Bankruptcy: Do you really need an attorney?
If you are filing a bankruptcy case, you are obviously facing financial issues. You are probably trying to save money in every way that you can. So, do you really need to hire an attorney to represent you in your case? The answer, in short, is yes!
While it is possible to file a bankruptcy case without the assistance of a lawyer (this is called filing pro se), it is extremely difficult to have a successful case without one. The bankruptcy laws are complex. You must also follow the jurisdiction’s local rules. Reading a book or a “how to” article on the internet cannot replace years of education and experience that a lawyer brings with him to your case.
There are many pitfalls that a pro se debtor can fall into. For instance, most individuals are not aware of what assets they can (or cannot) protect in bankruptcy. Thus, it is possible that a trustee could take exempt assets from the debtor because the exemptions were not properly claimed.
Another pitfall is the Chapter 7 ”means test” which determines whether or not the debtor is eligible to file a Chapter 7 case. If the means test is not applied correctly, your case could be given a presumption of abuse designation and, ultimately, the court could dismiss your filing.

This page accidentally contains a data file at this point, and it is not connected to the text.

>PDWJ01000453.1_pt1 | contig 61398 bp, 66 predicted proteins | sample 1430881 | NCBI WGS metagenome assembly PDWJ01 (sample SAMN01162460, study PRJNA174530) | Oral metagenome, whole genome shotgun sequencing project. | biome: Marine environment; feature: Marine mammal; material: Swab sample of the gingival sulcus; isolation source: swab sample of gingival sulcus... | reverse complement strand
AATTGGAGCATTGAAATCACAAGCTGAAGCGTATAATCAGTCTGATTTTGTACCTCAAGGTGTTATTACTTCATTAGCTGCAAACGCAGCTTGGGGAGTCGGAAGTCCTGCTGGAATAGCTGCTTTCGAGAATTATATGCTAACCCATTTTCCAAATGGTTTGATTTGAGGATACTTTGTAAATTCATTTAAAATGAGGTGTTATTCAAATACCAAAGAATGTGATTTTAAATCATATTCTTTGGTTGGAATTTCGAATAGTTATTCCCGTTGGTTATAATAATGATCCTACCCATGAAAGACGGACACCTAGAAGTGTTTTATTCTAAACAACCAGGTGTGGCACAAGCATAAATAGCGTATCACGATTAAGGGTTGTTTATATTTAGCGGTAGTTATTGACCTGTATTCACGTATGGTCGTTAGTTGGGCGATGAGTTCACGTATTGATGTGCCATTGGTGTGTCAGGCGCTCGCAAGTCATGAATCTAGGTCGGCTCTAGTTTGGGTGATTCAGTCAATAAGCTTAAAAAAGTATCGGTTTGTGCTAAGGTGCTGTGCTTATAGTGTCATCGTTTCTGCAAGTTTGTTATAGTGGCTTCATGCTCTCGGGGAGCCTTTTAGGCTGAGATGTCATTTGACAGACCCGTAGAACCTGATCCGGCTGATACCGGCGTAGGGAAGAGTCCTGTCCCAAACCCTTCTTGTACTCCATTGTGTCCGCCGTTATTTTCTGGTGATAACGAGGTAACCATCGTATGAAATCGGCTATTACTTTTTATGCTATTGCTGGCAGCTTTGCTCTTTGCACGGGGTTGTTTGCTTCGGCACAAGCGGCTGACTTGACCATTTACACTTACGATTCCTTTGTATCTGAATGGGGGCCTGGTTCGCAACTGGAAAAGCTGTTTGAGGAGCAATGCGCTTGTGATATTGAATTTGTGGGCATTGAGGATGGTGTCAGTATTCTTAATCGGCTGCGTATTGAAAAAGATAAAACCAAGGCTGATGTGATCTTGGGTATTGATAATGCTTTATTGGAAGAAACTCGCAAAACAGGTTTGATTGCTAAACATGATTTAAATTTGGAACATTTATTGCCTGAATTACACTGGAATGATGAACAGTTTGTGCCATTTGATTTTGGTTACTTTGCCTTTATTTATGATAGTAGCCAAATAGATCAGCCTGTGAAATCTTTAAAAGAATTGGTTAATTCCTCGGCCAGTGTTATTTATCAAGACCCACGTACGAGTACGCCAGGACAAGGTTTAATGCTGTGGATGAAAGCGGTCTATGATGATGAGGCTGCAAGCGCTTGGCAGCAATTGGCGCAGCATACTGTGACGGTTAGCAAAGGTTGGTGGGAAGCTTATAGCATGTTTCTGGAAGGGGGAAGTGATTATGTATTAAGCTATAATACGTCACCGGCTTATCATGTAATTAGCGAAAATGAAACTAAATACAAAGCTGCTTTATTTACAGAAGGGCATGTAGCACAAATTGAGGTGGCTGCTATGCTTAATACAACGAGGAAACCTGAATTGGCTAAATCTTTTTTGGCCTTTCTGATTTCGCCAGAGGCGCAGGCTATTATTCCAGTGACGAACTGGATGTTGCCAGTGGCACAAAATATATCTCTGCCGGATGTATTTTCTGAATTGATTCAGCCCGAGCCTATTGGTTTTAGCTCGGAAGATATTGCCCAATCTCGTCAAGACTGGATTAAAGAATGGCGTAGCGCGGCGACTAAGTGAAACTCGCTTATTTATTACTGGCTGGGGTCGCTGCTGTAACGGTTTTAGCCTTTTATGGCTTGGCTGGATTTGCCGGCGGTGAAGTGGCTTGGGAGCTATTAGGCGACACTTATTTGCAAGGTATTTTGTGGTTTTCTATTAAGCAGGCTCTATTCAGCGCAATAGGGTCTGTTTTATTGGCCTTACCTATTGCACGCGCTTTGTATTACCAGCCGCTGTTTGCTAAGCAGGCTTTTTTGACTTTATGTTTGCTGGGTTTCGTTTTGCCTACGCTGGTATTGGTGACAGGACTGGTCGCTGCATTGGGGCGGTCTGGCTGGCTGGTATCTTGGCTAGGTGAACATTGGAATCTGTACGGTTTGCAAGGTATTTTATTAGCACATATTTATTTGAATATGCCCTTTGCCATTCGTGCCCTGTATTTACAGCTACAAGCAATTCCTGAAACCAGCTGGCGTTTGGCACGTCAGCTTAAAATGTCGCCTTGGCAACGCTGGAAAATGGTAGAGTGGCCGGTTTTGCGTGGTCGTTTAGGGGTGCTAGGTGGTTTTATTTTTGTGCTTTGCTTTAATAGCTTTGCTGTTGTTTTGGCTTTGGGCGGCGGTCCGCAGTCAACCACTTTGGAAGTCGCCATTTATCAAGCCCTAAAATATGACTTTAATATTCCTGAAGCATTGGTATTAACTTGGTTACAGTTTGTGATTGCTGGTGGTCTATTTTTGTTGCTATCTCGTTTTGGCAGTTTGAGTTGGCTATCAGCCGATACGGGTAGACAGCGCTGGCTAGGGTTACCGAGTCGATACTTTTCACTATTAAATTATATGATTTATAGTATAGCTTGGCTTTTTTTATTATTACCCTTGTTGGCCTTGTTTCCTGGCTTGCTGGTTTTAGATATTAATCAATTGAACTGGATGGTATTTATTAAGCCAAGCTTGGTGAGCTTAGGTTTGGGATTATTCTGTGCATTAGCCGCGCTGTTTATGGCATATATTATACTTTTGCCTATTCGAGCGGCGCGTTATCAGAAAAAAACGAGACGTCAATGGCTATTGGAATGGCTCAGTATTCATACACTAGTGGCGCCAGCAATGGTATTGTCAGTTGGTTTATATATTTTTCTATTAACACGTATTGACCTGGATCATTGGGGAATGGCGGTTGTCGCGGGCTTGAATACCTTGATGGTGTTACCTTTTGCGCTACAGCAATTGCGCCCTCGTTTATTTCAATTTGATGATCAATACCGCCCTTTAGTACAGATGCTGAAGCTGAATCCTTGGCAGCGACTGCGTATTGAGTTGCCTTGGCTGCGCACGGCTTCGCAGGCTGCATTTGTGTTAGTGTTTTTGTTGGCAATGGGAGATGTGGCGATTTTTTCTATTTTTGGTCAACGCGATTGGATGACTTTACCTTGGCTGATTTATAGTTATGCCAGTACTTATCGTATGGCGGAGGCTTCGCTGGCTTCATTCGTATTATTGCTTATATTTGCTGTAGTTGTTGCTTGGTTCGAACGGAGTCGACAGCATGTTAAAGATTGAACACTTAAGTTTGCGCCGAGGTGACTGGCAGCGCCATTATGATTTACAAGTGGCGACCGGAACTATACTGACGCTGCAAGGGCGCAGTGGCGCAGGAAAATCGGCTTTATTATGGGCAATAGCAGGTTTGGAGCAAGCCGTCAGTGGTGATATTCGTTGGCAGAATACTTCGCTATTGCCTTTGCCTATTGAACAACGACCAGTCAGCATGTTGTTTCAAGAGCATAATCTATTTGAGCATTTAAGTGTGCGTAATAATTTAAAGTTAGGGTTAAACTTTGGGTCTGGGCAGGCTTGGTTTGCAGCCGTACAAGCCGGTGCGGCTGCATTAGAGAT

Bankruptcy laws and rules establish many deadlines. It is common for pro se debtors to miss these deadlines. For instance, the trustee requires a number of documents to be provided for his review, and if the documents are not produced on time, the trustee will postpone the meeting of creditors or even move to dismiss the case.
While paying attorney’s fees may seem like an expense you want to avoid, it is actually one of the wisest investments you can make. What you stand to lose in your case far exceeds the amounts a bankruptcy lawyer will charge you to handle your case.
"My undergraduate studies were at a business school, so this area of the law was a natural fit. I also like to help people and I find when I present clients in financial distress with the bankruptcy option - an option that clients are always reluctant to take - they are uniformly relieved to know that they have that option, if their financial problems can't be worked out otherwise."